Grace's Guide

British Industrial History

Grace's Guide is the leading source of historical information on industry and manufacturing in Britain. This web publication contains 133,822 pages of information and 211,931 images on early companies, their products and the people who designed and built them.

Joseph Kincaid

From Graces Guide

Jump to: navigation, search

Joseph Kincaid (1834-1907)


1908 Obituary [1]

JOSEPH KINCAID was born in Dublin on the 12th November, 1834. His father, though not an engineer, was one of the early pioneers of railways, being a promoter of the Dublin and Kingstown Railway, the first line to be constructed in Ireland, and of the Midland Great Western Railway of Ireland.

On account of delicate health, Joseph Kincaid's early tuition was entirely private, but he entered Trinity College, Dublin, in 1852, graduating in Arts in 1857, and subsequently proceeding to the Master's degree.

On leaving college he obtained practical experience as assistant engineer on the Kingstown harbor works; in the construction of Mullaghmore harbour, Co. Sligo, as Engineer-in-charge; and on other works.

From 1860 to 1863, he served under Sir John Fowler and Mr. C. B. Vignoles, Past-Presidents, and was engaged at home and in Spain on the construction of the Tudela and Bilbao Railway and other undertakings. Be also carried out independently the lighting of Bilbao and of Lograno with oil-gas.

In 1864 he engaged in consulting practice, and was associated with many important undertakings at home and abroad. His name is more particularly identified, however, with the introduction and development of tramways in Great Britain and other countries; he was indeed one of the pioneers of this particular branch of engineering, having even prior to the Tramways Act of 1870 constructed a horse-tramway from Dublin to Black Rock. The earlier tramways were constructed with a shallow rail spiked to longitudinal wood sleepers, but Mr. Kincaid early recognized the defects of this mode of construction and introduced an entirely metallic system, which became known by his name, consisting of “tee” or “channel” shaped rails fixed on cast-iron chairs embedded in the concrete. This system continued in use for a number of years until ultimately displaced by the “girder” type of tramway rail now generally adopted. Mr. Kincaid was amongst the fist to introduce mechanical propulsion on tramways; first the steam-locomotive, then cable-traction, and ultimately electric traction.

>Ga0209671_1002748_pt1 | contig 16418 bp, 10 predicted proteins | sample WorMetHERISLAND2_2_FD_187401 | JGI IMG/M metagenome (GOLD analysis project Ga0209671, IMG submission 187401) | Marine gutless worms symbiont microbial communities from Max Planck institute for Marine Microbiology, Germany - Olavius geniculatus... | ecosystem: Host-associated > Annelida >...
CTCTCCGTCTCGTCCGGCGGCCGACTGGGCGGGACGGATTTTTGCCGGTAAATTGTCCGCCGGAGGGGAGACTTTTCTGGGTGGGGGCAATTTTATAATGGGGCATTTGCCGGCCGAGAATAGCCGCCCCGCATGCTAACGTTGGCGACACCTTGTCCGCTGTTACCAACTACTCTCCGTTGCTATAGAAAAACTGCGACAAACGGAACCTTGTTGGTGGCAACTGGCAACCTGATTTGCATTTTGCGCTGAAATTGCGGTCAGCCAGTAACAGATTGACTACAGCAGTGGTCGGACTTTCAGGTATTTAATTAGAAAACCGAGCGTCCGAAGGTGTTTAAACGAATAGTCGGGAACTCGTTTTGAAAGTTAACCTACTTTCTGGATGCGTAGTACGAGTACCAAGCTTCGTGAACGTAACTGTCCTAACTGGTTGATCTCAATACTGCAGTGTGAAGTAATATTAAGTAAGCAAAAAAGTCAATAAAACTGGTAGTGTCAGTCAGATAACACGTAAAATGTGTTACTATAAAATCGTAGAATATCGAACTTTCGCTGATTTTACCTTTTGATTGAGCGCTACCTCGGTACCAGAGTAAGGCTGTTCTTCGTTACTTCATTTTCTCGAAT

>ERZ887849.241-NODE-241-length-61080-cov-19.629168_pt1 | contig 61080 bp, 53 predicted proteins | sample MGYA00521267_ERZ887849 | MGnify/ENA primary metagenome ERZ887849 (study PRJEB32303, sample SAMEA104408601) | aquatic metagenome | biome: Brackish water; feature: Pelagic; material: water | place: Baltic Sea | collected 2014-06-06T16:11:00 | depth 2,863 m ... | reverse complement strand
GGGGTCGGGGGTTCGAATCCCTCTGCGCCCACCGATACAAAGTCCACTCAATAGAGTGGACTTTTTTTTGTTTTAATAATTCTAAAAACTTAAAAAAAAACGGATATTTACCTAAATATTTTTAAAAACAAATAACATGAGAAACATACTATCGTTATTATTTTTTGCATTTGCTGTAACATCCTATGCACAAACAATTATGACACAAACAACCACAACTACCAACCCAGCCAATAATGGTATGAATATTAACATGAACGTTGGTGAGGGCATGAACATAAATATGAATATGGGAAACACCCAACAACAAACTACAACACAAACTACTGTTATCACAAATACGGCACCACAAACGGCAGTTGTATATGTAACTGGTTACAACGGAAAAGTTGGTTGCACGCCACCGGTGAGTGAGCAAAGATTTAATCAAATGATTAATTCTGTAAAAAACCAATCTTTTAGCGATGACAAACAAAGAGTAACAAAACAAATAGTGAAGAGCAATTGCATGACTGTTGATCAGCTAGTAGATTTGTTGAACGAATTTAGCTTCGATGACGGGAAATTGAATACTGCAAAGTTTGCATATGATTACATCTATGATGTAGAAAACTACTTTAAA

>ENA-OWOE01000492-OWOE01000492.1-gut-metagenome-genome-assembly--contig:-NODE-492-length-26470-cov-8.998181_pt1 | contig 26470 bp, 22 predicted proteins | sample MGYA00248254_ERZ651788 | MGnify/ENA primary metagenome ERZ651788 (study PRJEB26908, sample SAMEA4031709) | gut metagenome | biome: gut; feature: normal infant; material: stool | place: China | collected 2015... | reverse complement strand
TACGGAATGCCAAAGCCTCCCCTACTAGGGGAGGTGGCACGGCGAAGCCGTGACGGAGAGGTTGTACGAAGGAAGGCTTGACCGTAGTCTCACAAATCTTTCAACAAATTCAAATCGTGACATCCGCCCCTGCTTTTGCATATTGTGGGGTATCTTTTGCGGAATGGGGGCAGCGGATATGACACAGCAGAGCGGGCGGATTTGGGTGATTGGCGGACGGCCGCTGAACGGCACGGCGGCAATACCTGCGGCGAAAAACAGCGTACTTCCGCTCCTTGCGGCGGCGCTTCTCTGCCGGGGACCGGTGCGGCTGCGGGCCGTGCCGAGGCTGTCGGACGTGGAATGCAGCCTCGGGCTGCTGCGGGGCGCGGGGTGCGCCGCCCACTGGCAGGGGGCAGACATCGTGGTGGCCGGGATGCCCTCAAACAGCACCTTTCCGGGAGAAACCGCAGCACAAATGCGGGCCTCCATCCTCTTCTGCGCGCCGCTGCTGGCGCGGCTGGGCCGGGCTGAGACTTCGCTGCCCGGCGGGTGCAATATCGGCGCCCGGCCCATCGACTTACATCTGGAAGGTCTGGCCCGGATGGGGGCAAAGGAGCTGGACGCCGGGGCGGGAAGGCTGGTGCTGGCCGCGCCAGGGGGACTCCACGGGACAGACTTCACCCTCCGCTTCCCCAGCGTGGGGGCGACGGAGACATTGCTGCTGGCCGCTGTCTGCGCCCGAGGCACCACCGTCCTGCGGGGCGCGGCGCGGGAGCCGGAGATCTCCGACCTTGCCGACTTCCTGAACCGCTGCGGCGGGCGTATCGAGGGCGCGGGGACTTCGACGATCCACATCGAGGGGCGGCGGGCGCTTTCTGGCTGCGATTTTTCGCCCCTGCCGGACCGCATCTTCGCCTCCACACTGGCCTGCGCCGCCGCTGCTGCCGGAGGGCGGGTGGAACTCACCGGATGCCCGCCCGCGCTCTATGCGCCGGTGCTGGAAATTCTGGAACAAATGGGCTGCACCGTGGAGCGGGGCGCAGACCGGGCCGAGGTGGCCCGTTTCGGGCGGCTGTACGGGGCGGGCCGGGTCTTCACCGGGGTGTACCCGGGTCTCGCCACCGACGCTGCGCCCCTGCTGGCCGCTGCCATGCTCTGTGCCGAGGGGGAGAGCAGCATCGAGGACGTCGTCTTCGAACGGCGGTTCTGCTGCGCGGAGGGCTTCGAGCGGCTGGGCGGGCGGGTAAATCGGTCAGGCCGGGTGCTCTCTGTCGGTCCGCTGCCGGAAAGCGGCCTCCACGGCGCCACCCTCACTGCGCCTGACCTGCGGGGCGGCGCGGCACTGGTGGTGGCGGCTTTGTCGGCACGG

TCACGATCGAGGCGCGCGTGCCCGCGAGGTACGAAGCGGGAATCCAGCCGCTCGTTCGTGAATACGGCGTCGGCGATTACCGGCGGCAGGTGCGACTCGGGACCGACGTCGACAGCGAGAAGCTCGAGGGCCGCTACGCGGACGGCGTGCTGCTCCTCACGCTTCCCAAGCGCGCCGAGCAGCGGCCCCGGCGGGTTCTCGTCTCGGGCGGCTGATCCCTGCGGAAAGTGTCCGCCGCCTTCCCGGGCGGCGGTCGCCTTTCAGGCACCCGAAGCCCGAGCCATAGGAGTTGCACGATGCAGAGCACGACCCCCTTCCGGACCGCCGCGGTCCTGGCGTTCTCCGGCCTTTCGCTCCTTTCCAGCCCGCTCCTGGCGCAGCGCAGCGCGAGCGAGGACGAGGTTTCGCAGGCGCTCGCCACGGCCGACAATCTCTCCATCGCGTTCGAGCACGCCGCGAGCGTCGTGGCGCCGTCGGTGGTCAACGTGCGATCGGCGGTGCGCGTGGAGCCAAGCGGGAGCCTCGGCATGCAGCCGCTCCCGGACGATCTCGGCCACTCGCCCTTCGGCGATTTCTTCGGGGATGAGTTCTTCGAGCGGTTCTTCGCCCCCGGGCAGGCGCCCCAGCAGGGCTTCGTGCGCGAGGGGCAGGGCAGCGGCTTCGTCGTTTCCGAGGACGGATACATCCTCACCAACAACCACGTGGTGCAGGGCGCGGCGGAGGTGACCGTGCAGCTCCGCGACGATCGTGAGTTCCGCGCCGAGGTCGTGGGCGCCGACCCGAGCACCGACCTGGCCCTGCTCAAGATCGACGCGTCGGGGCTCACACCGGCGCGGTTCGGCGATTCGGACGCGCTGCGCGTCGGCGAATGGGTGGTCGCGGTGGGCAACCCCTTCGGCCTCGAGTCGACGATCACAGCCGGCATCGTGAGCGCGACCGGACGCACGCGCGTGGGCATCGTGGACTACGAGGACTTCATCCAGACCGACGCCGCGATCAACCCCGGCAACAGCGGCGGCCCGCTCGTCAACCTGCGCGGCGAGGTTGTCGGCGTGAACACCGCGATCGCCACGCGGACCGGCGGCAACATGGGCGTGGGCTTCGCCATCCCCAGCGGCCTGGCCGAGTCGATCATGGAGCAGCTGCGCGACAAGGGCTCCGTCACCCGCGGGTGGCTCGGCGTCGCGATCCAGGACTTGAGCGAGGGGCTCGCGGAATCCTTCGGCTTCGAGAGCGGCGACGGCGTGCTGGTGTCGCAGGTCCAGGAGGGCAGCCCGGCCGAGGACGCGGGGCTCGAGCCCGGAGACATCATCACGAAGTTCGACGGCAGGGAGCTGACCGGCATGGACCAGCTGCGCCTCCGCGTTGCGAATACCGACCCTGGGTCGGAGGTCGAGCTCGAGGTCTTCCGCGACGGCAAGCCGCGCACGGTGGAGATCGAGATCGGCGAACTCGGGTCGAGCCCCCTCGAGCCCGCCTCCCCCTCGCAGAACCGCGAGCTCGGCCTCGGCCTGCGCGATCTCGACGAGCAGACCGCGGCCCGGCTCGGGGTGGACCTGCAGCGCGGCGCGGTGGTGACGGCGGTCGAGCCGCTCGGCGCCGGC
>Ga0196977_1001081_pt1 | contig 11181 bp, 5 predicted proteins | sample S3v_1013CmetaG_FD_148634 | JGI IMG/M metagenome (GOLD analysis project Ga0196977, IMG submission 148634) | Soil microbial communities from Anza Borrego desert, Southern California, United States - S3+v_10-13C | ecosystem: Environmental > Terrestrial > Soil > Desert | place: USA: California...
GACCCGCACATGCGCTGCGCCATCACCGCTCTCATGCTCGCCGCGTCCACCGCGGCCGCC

He was responsible for a considerable mileage of tramways at home and abroad, including the first cable-tramway constructed in England, the Highgate Hill line. As an authority upon tramway matters he was frequently called upon to give evidence in parliamentary committee rooms and in arbitration cases. He was retained in most of the important cases which arose under the section of the Tramways Act authorizing local authorities to purchase at the expiration of 21 years the tramways constructed by companies. He was also consulted professionally in connection with railways and gasworks in England, on the Continent and in America.

In 1892 he associated with himself as partners, Mr. J. E. Waller and Mr. Edward Manville, and subsequently Mr. Philip Dawson joined the firm, which practised under the style of Kincaid, Waller, Manville and Dawson. Mr. Kincaid died after a few days’ illness at his London residence, on the 20th August, 1907, in his seventy-third year.

He was elected an Associate of The Institution on the 5th April, 1870, and was transferred to the class of Members on the 25th March, 1879.



See Also

Loading...

Sources of Information